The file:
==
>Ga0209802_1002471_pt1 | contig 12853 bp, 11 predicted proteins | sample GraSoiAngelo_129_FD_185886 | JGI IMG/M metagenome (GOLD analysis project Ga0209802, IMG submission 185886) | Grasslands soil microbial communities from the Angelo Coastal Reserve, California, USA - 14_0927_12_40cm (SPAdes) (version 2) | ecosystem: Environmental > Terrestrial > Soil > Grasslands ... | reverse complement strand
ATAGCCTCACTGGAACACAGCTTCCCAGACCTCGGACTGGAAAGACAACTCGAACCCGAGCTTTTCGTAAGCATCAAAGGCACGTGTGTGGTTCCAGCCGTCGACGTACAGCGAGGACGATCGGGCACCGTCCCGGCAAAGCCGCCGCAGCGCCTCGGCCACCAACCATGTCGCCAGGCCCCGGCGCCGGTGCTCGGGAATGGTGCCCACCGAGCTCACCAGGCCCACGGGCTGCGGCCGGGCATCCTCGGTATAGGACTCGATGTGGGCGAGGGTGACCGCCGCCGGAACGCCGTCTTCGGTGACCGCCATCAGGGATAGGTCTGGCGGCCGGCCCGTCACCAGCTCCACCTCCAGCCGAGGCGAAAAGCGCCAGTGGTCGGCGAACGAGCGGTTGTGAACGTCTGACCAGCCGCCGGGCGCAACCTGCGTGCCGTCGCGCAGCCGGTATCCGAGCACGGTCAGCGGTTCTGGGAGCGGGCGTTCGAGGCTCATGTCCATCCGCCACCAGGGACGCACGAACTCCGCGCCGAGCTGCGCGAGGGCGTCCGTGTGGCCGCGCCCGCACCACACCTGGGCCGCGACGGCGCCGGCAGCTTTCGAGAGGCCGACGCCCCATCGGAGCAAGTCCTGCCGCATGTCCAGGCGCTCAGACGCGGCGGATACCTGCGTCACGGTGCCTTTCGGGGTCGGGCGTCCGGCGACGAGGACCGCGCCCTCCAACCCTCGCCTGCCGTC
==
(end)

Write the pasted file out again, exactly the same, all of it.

>Ga0209802_1002471_pt1 | contig 12853 bp, 11 predicted proteins | sample GraSoiAngelo_129_FD_185886 | JGI IMG/M metagenome (GOLD analysis project Ga0209802, IMG submission 185886) | Grasslands soil microbial communities from the Angelo Coastal Reserve, California, USA - 14_0927_12_40cm (SPAdes) (version 2) | ecosystem: Environmental > Terrestrial > Soil > Grasslands ... | reverse complement strand
ATAGCCTCACTGGAACACAGCTTCCCAGACCTCGGACTGGAAAGACAACTCGAACCCGAGCTTTTCGTAAGCATCAAAGGCACGTGTGTGGTTCCAGCCGTCGACGTACAGCGAGGACGATCGGGCACCGTCCCGGCAAAGCCGCCGCAGCGCCTCGGCCACCAACCATGTCGCCAGGCCCCGGCGCCGGTGCTCGGGAATGGTGCCCACCGAGCTCACCAGGCCCACGGGCTGCGGCCGGGCATCCTCGGTATAGGACTCGATGTGGGCGAGGGTGACCGCCGCCGGAACGCCGTCTTCGGTGACCGCCATCAGGGATAGGTCTGGCGGCCGGCCCGTCACCAGCTCCACCTCCAGCCGAGGCGAAAAGCGCCAGTGGTCGGCGAACGAGCGGTTGTGAACGTCTGACCAGCCGCCGGGCGCAACCTGCGTGCCGTCGCGCAGCCGGTATCCGAGCACGGTCAGCGGTTCTGGGAGCGGGCGTTCGAGGCTCATGTCCATCCGCCACCAGGGACGCACGAACTCCGCGCCGAGCTGCGCGAGGGCGTCCGTGTGGCCGCGCCCGCACCACACCTGGGCCGCGACGGCGCCGGCAGCTTTCGAGAGGCCGACGCCCCATCGGAGCAAGTCCTGCCGCATGTCCAGGCGCTCAGACGCGGCGGATACCTGCGTCACGGTGCCTTTCGGGGTCGGGCGTCCGGCGACGAGGACCGCGCCCTCCAACCCTCGCCTGCCGTC